Can you imagine trying to keep track of all your prospect- and customer-related activities on a spreadsheet? What about ye olde days of rolodexes (do people still remember what those are?!)? Thank goodness for Salesforce, the Customer Relationship Management (CRM) solution that revolutionized sales, marketing, and customer care - and how we interact with customers in general.
Salesforce is a critical component for many businesses. Any downtime could affect customer acquisition, lead generation, and customer service and retention. That’s why it’s critical to monitor the cloud application and ensure that any issues are immediately detected and handled.
Businesses that implement a comprehensive monitoring program receive a variety of benefits. In addition to mitigating downtime, IT can determine the origin of performance issues, whether they stem from local resources or problems at Salesforce. With this information, IT staff can upgrade internal infrastructure or mitigate downtime by using failover services or notifying employees.
Now stating, “Monitor Salesforce!” is one thing - but there are lots of ways that can be handled. Let’s take a look at the different monitoring strategies businesses can take and what methods work best for keeping Salesforce up and running.
Active and Passive Monitoring
There are a lot of different ways to perform monitoring, but the two main categories are passive and active techniques. The one you choose depends on your business use case, but enterprise organizations generally use both for critical applications such as Salesforce. Why? Combining active and passive monitoring techniques gives you valuable insights on network performance and availability of the SaaS application.
Active monitoring uses scripts, plugins, and third-party software to generate behavior similar to that of a real-world user. This enables you to understand the performance errors a user could experience. In fact, scripting user behavior as tests, you can identify issues before users experience them.
Active monitoring is usually done in intervals and “behind the scenes,” so tests don’t interfere with everyday productivity. For active Salesforce monitoring, the monitoring software might make user-like calls to Salesforce to determine if it’s responding to requests. That way you can identify errors in your code or issues with the Salesforce application.
Salesforce also has an API used by enterprise organizations to automate many functions and synchronize data between local storage and the cloud application. Using active monitoring, you can create your own GET and POST requests to constantly ensure that the API functions as you expect it to and returns results that indicate Salesforce isn’t experiencing any downtime or internal failures.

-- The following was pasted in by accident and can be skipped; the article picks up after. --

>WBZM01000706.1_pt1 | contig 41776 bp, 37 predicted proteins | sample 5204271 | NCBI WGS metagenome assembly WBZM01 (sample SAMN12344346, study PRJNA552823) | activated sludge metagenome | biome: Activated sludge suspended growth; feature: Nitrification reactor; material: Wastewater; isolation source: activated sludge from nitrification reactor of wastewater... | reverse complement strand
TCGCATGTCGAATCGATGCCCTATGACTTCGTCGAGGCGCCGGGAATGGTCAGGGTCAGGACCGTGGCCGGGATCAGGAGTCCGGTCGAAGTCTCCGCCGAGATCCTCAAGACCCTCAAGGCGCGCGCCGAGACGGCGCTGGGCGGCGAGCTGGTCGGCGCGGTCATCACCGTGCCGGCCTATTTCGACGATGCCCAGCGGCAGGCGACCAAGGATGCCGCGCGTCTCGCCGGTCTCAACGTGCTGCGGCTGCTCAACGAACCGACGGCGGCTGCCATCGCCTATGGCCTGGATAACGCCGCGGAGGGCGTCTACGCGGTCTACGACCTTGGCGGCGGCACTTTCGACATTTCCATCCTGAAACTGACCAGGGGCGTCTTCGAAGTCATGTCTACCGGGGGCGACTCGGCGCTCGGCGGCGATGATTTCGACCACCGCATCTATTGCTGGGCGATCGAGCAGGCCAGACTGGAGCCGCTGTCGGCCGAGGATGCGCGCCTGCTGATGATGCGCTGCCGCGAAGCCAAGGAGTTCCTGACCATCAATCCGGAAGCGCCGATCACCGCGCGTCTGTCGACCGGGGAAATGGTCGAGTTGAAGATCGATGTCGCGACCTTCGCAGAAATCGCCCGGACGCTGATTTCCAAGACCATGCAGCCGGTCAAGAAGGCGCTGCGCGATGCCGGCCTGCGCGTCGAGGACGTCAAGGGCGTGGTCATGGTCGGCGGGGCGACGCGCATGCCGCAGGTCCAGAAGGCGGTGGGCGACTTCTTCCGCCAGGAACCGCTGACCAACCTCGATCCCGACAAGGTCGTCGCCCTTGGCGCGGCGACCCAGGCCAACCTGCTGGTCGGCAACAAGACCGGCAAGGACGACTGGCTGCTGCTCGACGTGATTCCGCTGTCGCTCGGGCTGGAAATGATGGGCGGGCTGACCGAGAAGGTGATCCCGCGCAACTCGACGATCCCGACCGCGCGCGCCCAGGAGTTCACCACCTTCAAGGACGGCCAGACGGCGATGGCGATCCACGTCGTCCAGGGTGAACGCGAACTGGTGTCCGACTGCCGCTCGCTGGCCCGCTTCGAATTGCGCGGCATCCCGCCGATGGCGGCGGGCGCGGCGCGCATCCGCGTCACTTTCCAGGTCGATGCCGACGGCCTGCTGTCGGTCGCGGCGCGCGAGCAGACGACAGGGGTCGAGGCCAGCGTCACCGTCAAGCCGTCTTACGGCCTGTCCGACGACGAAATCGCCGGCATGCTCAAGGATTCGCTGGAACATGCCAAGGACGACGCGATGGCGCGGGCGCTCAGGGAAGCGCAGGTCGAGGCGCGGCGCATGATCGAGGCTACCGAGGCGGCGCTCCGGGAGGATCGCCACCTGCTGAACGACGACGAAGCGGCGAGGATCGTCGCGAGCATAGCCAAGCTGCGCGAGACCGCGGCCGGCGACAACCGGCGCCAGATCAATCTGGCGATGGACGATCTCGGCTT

Active monitoring is great for many things, but keep in mind that you need more data to perform complete analytics and understand the ways your users work with an application. Passive monitoring runs in the background collecting user data that can be used to later run reports, analytics, and determine performance.
Passive monitoring is generally used to determine performance issues so that administrators can deploy additional bandwidth, appliances, or user devices to handle high-traffic loads. For example, you could use passive monitoring to gather network traffic data on the sales team network segment to identify performance problems or resource exhaustion on the local network.
Which Monitoring Method is Necessary?
Many enterprise organizations implement both passive and active monitoring strategies, but active monitoring is critical for Salesforce monitoring. With active monitoring, a plugin installed on the user’s browser can collect data and perform actions on behalf of the user to determine if performance or access issues are present.
Active monitoring also emulates real-world situations so you can identify issues the same way a user would encounter them. It also alerts you to issues before users experience them, which gives you time to mitigate and remediate bugs before they affect user activity. In other words, active monitoring gives you predictive analysis of the application so administrators and developers can be proactive in remediating issues.